Stoney has five wonderful children and spends his free time reviewing restaurants and other things to do in Canton, Ohio.





Comments(13)

Wow, this post is interesting. I was just about to use Summary Feed on my blog, but after reading this, I'm going to stay with FULL RSS. Thanks!

-Mike

I very much so dislike summary feeds. It actually gives me less of a reason to subscribe to blog posts from certain sites. Give me all the content, baby!

While I agree with everything you said, I do think there's a case to be made for using just the summary.

It all depends on the ultimate goal of the business writing the article.

If you can make your summary compelling and there's a good call to action on your blog post, or another reason you would want the actual traffic, then feeding the entire text is just shooting yourself in the foot. (PS - I do run my entire feed)

Stoney - please pass this along...

I selected the box for "subscribe to comments" and while I was a little surprised that it wasn't checked by default, I was really surprised when I got an e-mail later, requiring me to verify my subscription to the comments.

Seems like a pain in the neck to me, and having to jump through extra hoops and get an additional e-mail, then visit another link (which by the way was plain text, and required a copy/paste) just to subscribe to a single blog thread isn't something most users would be thrilled about, IMO.

just my 2 cents ;)

Scott, thanks for the feedback. I'll see if there isn't a better way to handle this.

Hi Stoney

I agree. I am subscribed to 30+ active feeds and if they are not full I do not bother.

I found out to my horror that one of my feeds was in summary only and to view the full version of the feed, required logging in. Naturally I opted out of that feed.

Thanks for all the comments. Of course all of this is just my personal opinion but I know there are many that have the same thoughts as me. I subsribe to very few feeds that are summary and I realize that after a few months I tend to unsubscribe. I just don't have the time to click over just to see if it's a post I'll be fully interested in.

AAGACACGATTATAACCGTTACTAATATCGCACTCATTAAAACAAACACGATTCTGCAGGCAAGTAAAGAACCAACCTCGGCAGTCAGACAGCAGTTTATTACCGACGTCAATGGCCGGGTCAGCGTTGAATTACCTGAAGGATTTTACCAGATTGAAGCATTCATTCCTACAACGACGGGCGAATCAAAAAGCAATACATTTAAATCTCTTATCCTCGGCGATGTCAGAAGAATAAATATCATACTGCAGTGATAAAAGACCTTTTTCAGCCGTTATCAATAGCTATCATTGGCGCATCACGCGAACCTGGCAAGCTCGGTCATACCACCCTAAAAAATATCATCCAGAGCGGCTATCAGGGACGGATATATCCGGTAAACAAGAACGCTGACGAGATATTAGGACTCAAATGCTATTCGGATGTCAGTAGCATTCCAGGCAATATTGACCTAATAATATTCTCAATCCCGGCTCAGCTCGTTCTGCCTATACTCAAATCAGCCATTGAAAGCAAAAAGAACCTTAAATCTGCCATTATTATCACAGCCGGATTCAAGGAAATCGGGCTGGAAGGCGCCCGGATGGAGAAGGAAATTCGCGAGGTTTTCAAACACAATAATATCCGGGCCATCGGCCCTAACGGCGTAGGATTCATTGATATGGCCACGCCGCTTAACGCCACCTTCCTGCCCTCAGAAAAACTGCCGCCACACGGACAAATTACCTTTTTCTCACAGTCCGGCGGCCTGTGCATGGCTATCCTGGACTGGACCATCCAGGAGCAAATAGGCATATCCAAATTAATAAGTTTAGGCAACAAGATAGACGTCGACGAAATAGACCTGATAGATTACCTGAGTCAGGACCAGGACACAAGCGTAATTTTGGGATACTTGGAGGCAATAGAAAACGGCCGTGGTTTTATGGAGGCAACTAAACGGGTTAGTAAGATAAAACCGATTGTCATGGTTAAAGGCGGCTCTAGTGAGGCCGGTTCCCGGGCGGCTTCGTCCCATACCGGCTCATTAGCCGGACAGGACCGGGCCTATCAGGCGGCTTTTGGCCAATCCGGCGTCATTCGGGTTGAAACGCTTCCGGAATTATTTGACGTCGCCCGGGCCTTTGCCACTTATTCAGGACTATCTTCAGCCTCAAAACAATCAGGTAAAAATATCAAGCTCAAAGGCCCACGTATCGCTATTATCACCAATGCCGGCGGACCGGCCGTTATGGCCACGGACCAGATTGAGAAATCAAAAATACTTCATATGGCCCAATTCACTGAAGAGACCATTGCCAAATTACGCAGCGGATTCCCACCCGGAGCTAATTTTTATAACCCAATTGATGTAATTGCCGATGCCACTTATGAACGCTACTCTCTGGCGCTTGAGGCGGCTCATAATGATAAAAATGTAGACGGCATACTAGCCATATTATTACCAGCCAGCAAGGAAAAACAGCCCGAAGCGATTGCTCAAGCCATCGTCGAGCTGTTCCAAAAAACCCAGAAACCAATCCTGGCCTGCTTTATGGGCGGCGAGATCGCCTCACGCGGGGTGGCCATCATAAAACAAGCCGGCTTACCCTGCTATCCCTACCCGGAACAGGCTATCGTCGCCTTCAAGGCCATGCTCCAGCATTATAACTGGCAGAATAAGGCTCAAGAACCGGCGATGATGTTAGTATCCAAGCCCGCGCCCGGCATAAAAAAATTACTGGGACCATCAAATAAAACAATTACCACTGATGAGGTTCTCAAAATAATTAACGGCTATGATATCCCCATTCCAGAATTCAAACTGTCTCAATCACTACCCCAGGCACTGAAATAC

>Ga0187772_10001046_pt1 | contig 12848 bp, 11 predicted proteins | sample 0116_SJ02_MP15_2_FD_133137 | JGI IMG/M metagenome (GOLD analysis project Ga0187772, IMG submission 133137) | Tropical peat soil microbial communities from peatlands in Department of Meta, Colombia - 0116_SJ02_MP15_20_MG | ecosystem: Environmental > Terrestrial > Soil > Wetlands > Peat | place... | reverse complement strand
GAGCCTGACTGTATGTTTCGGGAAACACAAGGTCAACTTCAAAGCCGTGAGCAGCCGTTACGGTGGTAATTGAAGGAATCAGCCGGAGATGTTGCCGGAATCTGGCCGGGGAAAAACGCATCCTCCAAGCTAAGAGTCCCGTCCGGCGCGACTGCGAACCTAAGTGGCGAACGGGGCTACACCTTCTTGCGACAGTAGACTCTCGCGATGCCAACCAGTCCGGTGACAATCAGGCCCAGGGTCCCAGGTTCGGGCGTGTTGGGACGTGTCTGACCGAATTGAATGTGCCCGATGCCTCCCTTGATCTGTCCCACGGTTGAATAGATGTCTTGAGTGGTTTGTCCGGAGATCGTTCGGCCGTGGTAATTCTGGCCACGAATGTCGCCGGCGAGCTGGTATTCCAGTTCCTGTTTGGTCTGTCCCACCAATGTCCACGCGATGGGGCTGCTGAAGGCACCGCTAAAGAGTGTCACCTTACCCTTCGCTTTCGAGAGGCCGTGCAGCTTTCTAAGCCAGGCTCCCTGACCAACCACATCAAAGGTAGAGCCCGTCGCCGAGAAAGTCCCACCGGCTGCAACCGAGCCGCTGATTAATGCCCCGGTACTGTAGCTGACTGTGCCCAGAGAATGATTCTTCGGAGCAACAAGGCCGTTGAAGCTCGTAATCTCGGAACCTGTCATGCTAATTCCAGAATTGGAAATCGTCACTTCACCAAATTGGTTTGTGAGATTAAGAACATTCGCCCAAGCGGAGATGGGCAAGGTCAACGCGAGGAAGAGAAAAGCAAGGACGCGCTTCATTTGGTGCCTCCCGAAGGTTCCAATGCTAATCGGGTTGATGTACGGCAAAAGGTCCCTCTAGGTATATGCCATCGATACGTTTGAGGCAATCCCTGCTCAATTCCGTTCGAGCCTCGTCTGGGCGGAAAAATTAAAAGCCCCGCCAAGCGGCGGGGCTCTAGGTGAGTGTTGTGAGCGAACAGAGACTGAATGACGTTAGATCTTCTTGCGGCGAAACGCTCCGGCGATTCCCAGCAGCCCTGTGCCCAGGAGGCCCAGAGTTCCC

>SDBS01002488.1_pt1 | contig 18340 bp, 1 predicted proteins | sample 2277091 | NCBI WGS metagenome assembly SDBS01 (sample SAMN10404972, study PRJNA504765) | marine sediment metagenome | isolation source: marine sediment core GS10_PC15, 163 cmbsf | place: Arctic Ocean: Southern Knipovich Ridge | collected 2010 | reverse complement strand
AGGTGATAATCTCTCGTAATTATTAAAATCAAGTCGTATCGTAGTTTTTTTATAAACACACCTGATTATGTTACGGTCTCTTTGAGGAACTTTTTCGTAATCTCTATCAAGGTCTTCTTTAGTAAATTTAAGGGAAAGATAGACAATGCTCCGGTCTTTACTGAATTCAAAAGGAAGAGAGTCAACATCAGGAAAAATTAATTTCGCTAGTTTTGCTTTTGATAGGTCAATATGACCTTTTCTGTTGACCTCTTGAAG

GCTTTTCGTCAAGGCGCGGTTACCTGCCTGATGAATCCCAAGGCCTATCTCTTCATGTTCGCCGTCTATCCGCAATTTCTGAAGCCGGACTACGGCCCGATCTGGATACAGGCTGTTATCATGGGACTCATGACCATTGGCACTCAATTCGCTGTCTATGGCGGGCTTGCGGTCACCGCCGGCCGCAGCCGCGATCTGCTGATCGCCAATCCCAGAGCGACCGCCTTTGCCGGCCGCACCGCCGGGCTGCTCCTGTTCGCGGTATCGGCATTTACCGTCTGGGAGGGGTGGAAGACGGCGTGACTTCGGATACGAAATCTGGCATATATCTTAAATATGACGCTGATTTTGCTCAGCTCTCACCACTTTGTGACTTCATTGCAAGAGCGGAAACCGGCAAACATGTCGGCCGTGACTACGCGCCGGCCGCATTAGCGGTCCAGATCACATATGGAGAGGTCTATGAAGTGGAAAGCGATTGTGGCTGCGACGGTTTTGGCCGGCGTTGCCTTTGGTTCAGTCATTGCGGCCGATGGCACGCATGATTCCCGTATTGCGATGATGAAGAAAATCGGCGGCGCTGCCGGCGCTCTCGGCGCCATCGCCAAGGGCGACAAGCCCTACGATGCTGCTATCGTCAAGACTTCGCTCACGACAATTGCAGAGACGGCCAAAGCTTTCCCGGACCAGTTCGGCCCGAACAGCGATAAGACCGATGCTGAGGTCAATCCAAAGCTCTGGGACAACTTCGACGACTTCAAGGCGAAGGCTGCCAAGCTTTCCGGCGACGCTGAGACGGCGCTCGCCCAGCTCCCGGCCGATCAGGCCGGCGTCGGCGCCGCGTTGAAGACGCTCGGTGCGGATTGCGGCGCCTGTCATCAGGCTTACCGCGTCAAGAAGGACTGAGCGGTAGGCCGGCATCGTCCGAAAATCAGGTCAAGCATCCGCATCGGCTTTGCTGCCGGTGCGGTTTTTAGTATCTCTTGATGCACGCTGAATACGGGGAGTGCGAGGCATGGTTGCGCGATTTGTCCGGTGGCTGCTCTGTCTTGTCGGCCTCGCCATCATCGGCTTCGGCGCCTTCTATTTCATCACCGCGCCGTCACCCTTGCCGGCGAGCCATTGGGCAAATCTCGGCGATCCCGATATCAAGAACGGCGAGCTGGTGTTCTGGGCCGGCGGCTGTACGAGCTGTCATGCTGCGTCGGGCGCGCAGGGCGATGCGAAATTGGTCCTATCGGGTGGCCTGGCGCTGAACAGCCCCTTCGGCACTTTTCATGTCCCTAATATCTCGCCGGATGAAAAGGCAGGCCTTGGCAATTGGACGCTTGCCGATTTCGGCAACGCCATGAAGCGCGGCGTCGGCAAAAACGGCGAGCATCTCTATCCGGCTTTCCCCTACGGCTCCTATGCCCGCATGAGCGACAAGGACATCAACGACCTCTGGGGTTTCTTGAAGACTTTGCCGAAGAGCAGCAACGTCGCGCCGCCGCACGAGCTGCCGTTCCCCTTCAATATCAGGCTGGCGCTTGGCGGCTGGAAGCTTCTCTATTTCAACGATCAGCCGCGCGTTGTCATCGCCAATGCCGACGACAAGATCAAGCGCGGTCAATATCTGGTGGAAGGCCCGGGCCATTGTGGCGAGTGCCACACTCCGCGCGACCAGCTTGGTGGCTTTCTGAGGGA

And since integrating ads into your feeds is pretty easy then there really is no reason to force readers to click into the site.

hi,

I actually have the same thought with you, but what worried me are those scrapper out there. If I provide full feed those scrapper got full article.

have you ever considered about this?

That's one of the primary arguments against using a full RSS feed and it certainly is a valid one. But keep in mind, they can just as easily scrape the content from your site.

I say, let 'em scrape me all they want... When my scraped content ends up elsewhere, so do my text links that I insert in the posts. and if it's a post I happen to not have link in, this plug in helps too...

ya I know and use that rss-footer plugin. But still I feel uncomfortable for knowing people get money scrapping my blog.

look at what zimbio do, they scrap the entire blog post and all link don't go directly to our site,instead they go to their internal page.

I was subscribed to zimbio by a curriousness, that time I see a "delete your blog" button which I thought would make me able to delete my blog content from them later.

Now they remove that blog deletion button.

I agree. In this fast moving world, unless a headline grabs me within a second. Im gone

It really doesn't matter if websites display full RSS feeds or not. With WizardRSS.com you can type in the URL of the partial feeds and they will forward you to a new URL where you can get the link to the full RSS feeds.